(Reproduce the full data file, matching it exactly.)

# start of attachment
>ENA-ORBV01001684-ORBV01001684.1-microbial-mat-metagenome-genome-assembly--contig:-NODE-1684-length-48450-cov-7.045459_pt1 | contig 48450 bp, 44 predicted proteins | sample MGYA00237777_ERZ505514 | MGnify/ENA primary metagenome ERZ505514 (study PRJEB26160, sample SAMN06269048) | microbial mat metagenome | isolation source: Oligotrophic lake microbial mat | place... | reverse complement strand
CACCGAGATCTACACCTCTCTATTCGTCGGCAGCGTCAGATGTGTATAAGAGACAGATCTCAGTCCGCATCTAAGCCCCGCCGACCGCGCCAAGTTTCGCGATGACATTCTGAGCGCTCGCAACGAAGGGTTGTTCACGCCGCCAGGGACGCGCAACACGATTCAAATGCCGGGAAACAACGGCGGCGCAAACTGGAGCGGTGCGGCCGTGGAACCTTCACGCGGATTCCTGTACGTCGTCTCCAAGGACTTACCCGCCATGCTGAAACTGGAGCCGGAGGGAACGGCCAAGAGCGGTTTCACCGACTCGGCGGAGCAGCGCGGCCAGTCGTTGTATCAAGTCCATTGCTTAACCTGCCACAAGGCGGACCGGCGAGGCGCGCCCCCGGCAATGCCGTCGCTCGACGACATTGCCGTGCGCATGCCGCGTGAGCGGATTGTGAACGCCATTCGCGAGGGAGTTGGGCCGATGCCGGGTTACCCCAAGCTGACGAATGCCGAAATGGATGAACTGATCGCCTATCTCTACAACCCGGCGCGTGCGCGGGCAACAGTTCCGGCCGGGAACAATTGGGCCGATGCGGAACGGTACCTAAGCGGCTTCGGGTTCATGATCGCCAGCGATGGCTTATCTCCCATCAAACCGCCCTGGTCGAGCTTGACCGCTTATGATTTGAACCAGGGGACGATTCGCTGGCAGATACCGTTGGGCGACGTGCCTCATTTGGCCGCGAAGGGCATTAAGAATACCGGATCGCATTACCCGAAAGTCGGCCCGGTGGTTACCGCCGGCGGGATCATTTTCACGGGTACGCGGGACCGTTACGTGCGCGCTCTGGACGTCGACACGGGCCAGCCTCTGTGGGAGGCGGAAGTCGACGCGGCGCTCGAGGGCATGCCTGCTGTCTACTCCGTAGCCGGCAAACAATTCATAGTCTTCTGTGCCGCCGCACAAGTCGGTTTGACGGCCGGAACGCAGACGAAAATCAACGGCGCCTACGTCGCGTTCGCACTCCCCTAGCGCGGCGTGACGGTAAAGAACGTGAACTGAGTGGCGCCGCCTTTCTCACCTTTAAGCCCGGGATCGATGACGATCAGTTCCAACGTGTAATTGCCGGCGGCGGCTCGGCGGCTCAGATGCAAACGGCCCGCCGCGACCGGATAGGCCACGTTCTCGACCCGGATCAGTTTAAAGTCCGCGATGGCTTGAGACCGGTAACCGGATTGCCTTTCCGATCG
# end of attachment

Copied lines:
>ENA-ORBV01001684-ORBV01001684.1-microbial-mat-metagenome-genome-assembly--contig:-NODE-1684-length-48450-cov-7.045459_pt1 | contig 48450 bp, 44 predicted proteins | sample MGYA00237777_ERZ505514 | MGnify/ENA primary metagenome ERZ505514 (study PRJEB26160, sample SAMN06269048) | microbial mat metagenome | isolation source: Oligotrophic lake microbial mat | place... | reverse complement strand
CACCGAGATCTACACCTCTCTATTCGTCGGCAGCGTCAGATGTGTATAAGAGACAGATCTCAGTCCGCATCTAAGCCCCGCCGACCGCGCCAAGTTTCGCGATGACATTCTGAGCGCTCGCAACGAAGGGTTGTTCACGCCGCCAGGGACGCGCAACACGATTCAAATGCCGGGAAACAACGGCGGCGCAAACTGGAGCGGTGCGGCCGTGGAACCTTCACGCGGATTCCTGTACGTCGTCTCCAAGGACTTACCCGCCATGCTGAAACTGGAGCCGGAGGGAACGGCCAAGAGCGGTTTCACCGACTCGGCGGAGCAGCGCGGCCAGTCGTTGTATCAAGTCCATTGCTTAACCTGCCACAAGGCGGACCGGCGAGGCGCGCCCCCGGCAATGCCGTCGCTCGACGACATTGCCGTGCGCATGCCGCGTGAGCGGATTGTGAACGCCATTCGCGAGGGAGTTGGGCCGATGCCGGGTTACCCCAAGCTGACGAATGCCGAAATGGATGAACTGATCGCCTATCTCTACAACCCGGCGCGTGCGCGGGCAACAGTTCCGGCCGGGAACAATTGGGCCGATGCGGAACGGTACCTAAGCGGCTTCGGGTTCATGATCGCCAGCGATGGCTTATCTCCCATCAAACCGCCCTGGTCGAGCTTGACCGCTTATGATTTGAACCAGGGGACGATTCGCTGGCAGATACCGTTGGGCGACGTGCCTCATTTGGCCGCGAAGGGCATTAAGAATACCGGATCGCATTACCCGAAAGTCGGCCCGGTGGTTACCGCCGGCGGGATCATTTTCACGGGTACGCGGGACCGTTACGTGCGCGCTCTGGACGTCGACACGGGCCAGCCTCTGTGGGAGGCGGAAGTCGACGCGGCGCTCGAGGGCATGCCTGCTGTCTACTCCGTAGCCGGCAAACAATTCATAGTCTTCTGTGCCGCCGCACAAGTCGGTTTGACGGCCGGAACGCAGACGAAAATCAACGGCGCCTACGTCGCGTTCGCACTCCCCTAGCGCGGCGTGACGGTAAAGAACGTGAACTGAGTGGCGCCGCCTTTCTCACCTTTAAGCCCGGGATCGATGACGATCAGTTCCAACGTGTAATTGCCGGCGGCGGCTCGGCGGCTCAGATGCAAACGGCCCGCCGCGACCGGATAGGCCACGTTCTCGACCCGGATCAGTTTAAAGTCCGCGATGGCTTGAGACCGGTAACCGGATTGCCTTTCCGATCG